It won’t be long before they’re all grown up
PUBLISHED: 10:15 03 July 2017 | UPDATED: 10:15 03 July 2017
Grandson George, aged four going on 40, is ready for school.
He will start at the village school in September, his uniform is on order and he has met some of the boys and girls who will be in his class. I remember so well the lurch in my tummy when my own children had their first day at school.
Ruth’s best friend (they had been at nursery together) sobbed every day of the first half term. Ruth was more stoical, although she did cry once, telling me later that she had tried to push the tears back into her eyes. But it wasn’t long before she loved her teachers and wanted to invite everyone in the class to her birthday party (I should cocoa; max six).
School was the beginning of the end of her parents being the most influential beings in her universe.
Soon, we were usurped by... just about everyone. Aged six, Ruth came home and informed me she now knew the REAL facts of life as opposed to the ones I had told her (just enough, not too much). Despite being 99.99 recurring per cent certain my facts were correct, Ruth preferred to believe a girl in her class whose wildly inaccurate account of human reproduction involved gooseberry bushes and shaking hands with a boy.
I went over the whole thing again. My daughter listened intently and when she came home from school the following day said she had run my version by the girl in her class but they were doubtful I was right.
Two years later, Mark started school and I soon realised I should have pointed out to him the risks of reckless behaviour such as clambering to the top of the climbing frame and jumping off.
“Does he do that sort of thing often?” asked his class teacher, still in shock.
He hadn’t. I expect he was testing the boundaries of his new, bigger world, the one without omnipotent and omnipresent parents.
Later in their primary school years Ruth and Mark began to compare us unfavourably with other parents... the ones who let their children stay up until midnight, who gave them £5-a-week pocket money, who let them drink wine. Funny, but I never did meet any of those parents.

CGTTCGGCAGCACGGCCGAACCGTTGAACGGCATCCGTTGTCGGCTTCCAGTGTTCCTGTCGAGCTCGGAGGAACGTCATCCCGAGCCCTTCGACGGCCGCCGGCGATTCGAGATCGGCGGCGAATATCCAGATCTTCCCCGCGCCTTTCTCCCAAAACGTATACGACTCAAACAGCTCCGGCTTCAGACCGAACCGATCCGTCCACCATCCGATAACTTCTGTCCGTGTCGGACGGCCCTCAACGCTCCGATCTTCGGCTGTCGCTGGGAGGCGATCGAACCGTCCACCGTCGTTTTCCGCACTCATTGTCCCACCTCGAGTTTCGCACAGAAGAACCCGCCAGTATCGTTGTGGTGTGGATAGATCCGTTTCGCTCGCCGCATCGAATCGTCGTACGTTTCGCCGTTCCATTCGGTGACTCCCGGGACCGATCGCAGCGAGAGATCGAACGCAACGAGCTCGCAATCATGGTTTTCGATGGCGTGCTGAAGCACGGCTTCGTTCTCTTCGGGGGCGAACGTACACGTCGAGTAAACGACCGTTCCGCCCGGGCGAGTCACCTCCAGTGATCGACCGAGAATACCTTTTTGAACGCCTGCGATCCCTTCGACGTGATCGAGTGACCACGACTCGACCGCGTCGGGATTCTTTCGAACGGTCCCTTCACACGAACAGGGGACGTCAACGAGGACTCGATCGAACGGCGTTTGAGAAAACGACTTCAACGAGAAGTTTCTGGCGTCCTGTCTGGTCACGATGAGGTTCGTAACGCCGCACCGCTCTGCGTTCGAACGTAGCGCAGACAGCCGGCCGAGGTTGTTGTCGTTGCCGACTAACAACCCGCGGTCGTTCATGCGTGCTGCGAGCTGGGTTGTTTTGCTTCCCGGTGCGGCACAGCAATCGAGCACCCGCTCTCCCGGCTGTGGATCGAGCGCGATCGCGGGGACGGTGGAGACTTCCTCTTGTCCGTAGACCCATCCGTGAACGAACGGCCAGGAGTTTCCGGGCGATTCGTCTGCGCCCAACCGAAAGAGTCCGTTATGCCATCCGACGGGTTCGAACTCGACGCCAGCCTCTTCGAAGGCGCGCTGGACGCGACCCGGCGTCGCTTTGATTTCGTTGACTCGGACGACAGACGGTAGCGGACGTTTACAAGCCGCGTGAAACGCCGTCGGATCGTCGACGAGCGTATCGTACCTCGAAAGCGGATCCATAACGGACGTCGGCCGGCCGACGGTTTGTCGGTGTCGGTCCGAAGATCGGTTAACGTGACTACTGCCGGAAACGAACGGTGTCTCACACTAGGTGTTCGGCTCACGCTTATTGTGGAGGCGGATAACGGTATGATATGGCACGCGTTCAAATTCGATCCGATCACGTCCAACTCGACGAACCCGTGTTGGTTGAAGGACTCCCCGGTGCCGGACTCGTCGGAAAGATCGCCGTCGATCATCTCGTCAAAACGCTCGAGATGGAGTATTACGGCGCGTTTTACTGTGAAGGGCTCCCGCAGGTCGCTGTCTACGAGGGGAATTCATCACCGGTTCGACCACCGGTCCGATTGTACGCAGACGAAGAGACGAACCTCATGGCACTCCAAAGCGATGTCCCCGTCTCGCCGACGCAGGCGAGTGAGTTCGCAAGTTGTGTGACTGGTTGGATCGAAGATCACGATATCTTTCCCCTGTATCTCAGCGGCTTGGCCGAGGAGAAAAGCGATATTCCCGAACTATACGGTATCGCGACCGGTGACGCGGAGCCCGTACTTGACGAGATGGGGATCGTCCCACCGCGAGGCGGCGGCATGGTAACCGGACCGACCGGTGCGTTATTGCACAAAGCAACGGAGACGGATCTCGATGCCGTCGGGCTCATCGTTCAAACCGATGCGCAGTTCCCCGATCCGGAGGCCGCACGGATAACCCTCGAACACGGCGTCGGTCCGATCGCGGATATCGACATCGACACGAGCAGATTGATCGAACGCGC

Our infallibility began to ebb away as soon as the kids went to school, and 10 years later it had disappeared altogether.
But at least the misconceptions and dangers faded.
As grandparents we happily acknowledge George already knows best. He likes to know about things and when he doesn’t quite understand something, he creates a scenario of his own.
The children’s DVD we play in the car includes some pretty ancient songs – George is particularly fond of the Morecambe and Wise classic “Boom Oo Yata-ta-ta”. Two-year-old Wil likes to join in with: “Trump, trump, trump,” which is not approbation for the US president but a chorus in “Nelly the Elephant”, a song about a pachyderm who escapes from the circus.
Another of the numbers is “Seven Little Girls (sitting in the back seat)”. The lyrics reveal the seven little girls of the title are in the back seat “kissin’ and a’huggin with Fred”. George doesn’t fully twig what this might be about so he has devised his own explanation... in which Fred is the daddy of seven little girls. The Scaffold song with the line: “Thank you very much for the Aintree Iron,” has been re-worked to: “Thank you very much for the empty lion.”
Last week grandpa took the two boys to the local zoo, at Linton, where they have a season ticket. On this occasion, George airily announced he was only going to visit animals beginning with ‘T’ – the tapirs, tortoises, toucans and, as an afterthought, the tigers. For the sake of getting their season’s money’s worth, I trust he is not going through the alphabet a letter at a time because U, V, W, X, Y and Z won’t take long... not unless they acquire wildebeest and walruses.
At the village fete, a few days later, George continued the theme by having his face painted as a turtle. Wil wanted to be a turtle too. He loves his big brother.